|A screen shot from Rhyme Weaver|
SCBWI member and rhyming picture book author Lane Fredrickson writes
When I initially decided to try writing a rhyming picture book, I wasn’t really sure how to go about it, or what the rules were. I joined a critique group and SCBWI (The Society for Children’s Book Writers and Illustrators), took some poetry classes, went to workshops, and even got a degree in English along the way. A lot of people tried to discourage me from writing in rhyme. If you are considering writing a rhyming picture book, some people will tell you that editors don’t like them, and that they are difficult or impossible to sell, and that agents won’t represent picture book authors. But mostly, people will tell you that you have to write “perfect” rhyme and meter to publish. I wasn’t sure what “perfect” rhyme and meter were when I first heard this. And there seemed to be a lot of conflicting opinions bouncing around about the elusive “perfect” rhyme and meter. It took a long time for me to realize that writing a picture book with rhyme and meter was not that difficult; there just wasn’t a really good resource that laid out all the details I needed to know in a way that was easy to understand.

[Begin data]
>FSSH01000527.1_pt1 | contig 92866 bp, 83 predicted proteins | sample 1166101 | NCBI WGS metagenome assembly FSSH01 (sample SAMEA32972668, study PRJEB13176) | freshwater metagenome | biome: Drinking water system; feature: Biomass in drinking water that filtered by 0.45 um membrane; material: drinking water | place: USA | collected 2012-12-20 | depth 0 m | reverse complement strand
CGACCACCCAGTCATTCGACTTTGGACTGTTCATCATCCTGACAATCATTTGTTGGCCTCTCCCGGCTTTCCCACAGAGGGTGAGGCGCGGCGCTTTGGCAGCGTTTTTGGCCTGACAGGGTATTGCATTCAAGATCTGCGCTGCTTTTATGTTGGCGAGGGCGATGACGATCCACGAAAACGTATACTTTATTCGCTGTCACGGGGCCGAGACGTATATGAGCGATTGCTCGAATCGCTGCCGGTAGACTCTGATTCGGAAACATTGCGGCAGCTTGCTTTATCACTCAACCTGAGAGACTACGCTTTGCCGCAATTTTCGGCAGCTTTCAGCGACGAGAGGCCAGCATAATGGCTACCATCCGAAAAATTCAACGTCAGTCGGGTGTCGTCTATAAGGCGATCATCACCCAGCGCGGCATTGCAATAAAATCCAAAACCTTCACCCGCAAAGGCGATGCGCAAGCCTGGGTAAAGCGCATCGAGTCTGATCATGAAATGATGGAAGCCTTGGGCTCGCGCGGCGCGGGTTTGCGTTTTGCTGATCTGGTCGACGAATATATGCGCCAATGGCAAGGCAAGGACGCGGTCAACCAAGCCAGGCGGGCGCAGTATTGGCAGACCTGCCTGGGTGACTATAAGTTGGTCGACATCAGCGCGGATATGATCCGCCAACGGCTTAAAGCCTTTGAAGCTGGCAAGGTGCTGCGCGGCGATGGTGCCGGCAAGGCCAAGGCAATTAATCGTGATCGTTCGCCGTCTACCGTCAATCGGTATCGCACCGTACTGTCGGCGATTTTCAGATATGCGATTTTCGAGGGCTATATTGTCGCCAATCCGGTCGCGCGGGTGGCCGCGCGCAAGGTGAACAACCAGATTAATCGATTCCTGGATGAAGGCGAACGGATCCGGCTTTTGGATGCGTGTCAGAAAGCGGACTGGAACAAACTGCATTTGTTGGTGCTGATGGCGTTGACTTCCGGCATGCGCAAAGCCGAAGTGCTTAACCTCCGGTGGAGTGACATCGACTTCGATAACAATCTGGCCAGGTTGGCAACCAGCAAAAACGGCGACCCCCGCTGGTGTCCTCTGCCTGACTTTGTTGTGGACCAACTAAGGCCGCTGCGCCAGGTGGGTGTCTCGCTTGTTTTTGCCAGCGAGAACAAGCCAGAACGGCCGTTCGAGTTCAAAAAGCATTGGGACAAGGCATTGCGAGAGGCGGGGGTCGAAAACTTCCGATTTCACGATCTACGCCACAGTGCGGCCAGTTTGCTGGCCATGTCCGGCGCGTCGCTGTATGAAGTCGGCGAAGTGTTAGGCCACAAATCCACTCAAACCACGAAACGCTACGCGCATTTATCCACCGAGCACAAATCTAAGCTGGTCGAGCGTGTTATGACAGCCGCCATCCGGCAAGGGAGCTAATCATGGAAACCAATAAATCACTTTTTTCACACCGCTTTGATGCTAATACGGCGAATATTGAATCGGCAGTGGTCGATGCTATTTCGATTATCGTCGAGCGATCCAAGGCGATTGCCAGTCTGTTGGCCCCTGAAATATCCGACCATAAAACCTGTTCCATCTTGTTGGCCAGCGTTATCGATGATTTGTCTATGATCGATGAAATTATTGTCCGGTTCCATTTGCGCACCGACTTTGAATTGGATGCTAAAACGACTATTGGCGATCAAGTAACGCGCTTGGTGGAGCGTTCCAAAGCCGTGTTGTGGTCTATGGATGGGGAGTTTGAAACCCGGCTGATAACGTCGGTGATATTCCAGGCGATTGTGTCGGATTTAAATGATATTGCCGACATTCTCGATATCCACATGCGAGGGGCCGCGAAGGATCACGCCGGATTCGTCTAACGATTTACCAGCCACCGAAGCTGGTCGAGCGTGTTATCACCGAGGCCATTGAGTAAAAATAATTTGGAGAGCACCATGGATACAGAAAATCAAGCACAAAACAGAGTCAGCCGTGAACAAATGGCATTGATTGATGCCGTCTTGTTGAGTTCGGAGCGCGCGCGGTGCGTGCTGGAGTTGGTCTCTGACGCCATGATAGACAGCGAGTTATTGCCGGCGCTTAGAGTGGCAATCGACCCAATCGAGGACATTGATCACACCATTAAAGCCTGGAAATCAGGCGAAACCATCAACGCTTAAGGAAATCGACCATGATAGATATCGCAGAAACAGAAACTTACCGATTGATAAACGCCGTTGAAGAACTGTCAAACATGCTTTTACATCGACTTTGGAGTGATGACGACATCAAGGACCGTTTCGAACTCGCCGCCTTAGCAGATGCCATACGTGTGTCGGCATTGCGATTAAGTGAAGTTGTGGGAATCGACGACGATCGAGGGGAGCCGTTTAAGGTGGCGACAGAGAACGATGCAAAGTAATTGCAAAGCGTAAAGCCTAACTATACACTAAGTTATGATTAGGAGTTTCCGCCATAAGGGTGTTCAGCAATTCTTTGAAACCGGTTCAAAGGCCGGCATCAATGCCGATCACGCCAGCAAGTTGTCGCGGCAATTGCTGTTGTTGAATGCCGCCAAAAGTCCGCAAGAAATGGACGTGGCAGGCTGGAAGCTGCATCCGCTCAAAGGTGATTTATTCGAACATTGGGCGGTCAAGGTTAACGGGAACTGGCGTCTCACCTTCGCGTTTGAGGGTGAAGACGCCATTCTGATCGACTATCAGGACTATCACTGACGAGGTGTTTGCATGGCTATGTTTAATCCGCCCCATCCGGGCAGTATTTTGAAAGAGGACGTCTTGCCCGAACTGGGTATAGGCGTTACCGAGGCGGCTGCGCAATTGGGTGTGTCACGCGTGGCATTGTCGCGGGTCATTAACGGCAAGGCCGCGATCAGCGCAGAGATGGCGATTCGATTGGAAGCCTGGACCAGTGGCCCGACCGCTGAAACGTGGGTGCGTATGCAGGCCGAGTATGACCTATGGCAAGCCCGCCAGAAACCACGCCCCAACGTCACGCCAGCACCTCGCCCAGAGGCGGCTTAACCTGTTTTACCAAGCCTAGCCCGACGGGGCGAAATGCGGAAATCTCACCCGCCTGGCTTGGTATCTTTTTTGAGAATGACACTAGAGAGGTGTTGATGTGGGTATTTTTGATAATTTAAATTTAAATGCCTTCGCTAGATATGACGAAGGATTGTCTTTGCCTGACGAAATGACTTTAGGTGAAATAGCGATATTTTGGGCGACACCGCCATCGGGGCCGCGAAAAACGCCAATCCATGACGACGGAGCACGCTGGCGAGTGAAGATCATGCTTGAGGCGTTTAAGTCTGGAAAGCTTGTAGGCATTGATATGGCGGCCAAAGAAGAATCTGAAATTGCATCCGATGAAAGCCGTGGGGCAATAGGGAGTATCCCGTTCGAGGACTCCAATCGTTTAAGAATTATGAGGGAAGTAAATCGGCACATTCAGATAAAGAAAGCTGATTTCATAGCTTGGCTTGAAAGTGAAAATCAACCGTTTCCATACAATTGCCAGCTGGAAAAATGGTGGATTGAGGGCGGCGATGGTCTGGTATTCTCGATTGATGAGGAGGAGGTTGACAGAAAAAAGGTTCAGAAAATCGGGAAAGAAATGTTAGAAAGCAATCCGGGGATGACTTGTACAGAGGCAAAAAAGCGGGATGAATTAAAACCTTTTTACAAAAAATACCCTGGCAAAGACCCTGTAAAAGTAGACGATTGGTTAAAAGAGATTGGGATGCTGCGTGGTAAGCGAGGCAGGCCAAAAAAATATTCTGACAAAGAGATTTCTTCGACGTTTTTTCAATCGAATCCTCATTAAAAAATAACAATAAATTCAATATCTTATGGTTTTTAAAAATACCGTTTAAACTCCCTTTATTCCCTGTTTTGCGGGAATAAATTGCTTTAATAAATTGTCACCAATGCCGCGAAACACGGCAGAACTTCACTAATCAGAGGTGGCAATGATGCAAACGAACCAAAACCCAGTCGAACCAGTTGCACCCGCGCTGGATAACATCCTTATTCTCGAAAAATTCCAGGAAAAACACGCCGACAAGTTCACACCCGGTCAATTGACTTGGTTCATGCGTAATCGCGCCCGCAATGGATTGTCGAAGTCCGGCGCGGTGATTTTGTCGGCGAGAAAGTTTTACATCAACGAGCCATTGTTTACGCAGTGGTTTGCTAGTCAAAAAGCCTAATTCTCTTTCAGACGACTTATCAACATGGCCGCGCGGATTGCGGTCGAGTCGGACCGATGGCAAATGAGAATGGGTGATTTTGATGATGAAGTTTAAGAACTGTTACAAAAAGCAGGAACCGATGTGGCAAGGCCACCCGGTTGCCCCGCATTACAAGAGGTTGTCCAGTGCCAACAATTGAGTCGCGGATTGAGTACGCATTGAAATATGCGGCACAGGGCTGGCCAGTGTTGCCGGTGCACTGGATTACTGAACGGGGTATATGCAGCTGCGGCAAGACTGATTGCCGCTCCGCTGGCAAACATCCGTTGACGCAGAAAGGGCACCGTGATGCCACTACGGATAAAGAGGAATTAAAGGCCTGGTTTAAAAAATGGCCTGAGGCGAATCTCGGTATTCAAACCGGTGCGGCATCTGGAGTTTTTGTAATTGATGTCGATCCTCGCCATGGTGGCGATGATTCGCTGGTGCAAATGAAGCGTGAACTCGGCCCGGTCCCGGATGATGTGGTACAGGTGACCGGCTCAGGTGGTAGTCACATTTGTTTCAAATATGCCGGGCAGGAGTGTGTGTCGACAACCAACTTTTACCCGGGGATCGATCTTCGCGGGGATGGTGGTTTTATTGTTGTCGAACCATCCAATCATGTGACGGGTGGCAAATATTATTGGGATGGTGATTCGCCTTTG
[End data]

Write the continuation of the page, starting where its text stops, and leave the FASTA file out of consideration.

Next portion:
Lane created that very resource. If you've ever wondered what exactly Iambic Pentameter means, her site explains it all simply and with lots of silly graphics (making it pretty kid-friendly, too.)
Oh, and it's always fun to drop in words like acatalectic about someone's poetry, or be able to discuss the 46 examples of Headless Anapestic Tetrameter in Dr. Seuss' "The Cat In The Hat"... and know what it all means! (I plan to use Elision at least once today, how about you?)
If you want to rhyme, check out Lane's RhymeWeaver.
Illustrate and Write and Rhyme On,